@inproceedings { NPB1615, title = {Climate change implications for the pest status and vectoring potential of the bird cherry-oat aphid, Rhopalosiphum padi}, booktitle = {Science Exchange 2011}, year = {2011}, month = {09/02/2011}, address = {Barossa Valley}, abstract = {

Aphids are likely to adapt to climate change given their short generation times, low developmental threshold temperatures and efficient dispersal capabilities. Surprisingly little is known however about their vectoring ability and the indirect effects to their hosts with climate change. In-depth analysis of the interactions of a single host-pest-pathosystem provides an exemplar system from which climate change effects can be elucidated.

We have focused on the bird cherry-oat aphid (Rhopalosiphum padi); one of the major pests of temperate cereal crops worldwide, notable for its extensive Poaceae host range and as a prominent vector of the wide ranging highly destructive yellow dwarf virus (YDV). The two foremost factors influencing aphid vector population dynamics and the subsequent incidence and severity of YDV infection in host plants are the persistence (survival and abundance) of the vector and the timing, rate and extent of dispersal and migration events.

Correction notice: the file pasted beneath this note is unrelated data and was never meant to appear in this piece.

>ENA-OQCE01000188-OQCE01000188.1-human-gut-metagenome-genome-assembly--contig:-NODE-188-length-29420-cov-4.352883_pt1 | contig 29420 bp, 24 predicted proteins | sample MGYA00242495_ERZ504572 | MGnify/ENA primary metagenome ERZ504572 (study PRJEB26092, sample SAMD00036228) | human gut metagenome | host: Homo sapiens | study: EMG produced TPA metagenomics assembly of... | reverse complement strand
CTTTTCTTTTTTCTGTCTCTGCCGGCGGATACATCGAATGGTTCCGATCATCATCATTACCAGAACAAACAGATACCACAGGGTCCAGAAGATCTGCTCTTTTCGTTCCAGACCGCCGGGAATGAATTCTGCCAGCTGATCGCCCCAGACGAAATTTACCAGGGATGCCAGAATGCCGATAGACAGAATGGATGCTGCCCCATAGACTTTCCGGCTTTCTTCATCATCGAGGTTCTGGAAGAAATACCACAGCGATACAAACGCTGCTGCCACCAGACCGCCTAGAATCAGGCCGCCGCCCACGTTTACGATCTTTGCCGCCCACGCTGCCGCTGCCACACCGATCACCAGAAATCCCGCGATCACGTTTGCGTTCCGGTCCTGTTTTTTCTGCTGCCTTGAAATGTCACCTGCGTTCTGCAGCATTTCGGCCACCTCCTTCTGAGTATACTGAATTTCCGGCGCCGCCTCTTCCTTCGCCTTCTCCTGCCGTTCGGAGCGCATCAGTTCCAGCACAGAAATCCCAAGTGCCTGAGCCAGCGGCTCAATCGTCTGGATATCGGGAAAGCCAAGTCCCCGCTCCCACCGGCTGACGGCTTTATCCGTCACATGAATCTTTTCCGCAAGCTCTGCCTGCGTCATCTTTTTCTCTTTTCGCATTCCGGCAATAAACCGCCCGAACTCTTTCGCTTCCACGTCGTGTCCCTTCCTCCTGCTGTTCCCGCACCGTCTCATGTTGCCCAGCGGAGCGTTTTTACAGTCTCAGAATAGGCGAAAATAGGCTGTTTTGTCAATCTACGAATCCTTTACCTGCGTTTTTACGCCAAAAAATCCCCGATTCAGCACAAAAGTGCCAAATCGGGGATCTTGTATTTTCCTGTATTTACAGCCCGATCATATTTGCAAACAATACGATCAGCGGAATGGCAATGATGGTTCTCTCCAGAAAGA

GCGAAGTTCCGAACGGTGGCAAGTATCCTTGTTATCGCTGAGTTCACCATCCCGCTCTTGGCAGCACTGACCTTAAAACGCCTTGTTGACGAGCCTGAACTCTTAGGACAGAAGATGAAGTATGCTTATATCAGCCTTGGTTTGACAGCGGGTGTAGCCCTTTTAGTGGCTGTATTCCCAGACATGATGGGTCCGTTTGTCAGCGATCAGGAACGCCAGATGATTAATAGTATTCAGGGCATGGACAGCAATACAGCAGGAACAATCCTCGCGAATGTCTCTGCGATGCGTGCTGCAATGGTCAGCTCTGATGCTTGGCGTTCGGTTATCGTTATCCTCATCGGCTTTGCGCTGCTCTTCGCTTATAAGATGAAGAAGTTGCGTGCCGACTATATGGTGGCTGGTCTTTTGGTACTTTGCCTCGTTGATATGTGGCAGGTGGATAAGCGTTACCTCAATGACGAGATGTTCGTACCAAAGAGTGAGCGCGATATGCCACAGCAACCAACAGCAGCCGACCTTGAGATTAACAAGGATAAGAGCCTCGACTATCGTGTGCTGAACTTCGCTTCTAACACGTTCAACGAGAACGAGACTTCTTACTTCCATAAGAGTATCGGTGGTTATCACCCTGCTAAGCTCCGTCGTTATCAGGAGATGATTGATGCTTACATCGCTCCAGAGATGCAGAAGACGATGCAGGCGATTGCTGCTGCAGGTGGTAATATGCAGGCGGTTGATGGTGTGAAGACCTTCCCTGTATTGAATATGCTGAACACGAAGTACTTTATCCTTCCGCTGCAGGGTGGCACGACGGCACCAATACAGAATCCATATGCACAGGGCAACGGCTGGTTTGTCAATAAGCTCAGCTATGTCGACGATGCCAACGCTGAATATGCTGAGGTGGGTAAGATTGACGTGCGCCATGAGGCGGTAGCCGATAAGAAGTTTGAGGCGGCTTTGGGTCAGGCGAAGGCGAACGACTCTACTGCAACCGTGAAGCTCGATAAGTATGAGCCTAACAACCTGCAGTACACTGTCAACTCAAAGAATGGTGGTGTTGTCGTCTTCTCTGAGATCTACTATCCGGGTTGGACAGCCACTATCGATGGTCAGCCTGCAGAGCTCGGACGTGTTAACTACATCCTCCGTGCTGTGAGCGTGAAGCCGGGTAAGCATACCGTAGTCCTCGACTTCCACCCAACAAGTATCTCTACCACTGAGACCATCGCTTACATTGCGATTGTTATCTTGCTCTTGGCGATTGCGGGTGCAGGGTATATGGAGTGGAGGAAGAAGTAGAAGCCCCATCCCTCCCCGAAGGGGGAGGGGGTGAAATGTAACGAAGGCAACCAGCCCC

The main direct effects of climate change on R. padi persistence is elevated temperature leading to faster development rates and higher fecundities and reduction in winter mortalities at least up to an upper thermal threshold. Vector virus interactions were altered with greater virus inoculation and transmission efficiencies at higher temperatures. All effects were more pronounced on the apterae populations. The accompanying effects of elevated CO2 are less clear but may cause reductions in population levels. Colonisation of wheat by aphid vectors is a direct consequence of aphid movement via dispersal or migration events, the magnitude of which can affect the occurrence of YDV infections in the crop.

Elevated temperatures will shift timing and duration of lower and upper thermal thresholds that determine flight. Flight patterns will be disturbed by projected increases in wind strengths possibly leading to larger and longer range migration flights. Alternatively heavy precipitation will hamper aphid take-off and flight leading to poor colonisation by alates. Drought stressed plants encourage movement of R. padi nymphs and apterae. Finally, seasonal variation in precipitation will vary population dynamics. Late summer and early autumn rainfall, for example, is a determinant of population size colonising winter cereals in Australia.

The qualitative analysis of R. padi biology with the influence of climate change is being used to construct an integrated R. padi-virus-wheat model to quantitatively assess the yield impacts of YDV infections under future climates.

}, author = {KJ Finlay and J-P Aurambout and P De Barro and P Trębicki and W Griffiths and D Kriticos and H Parry and JE Luck} }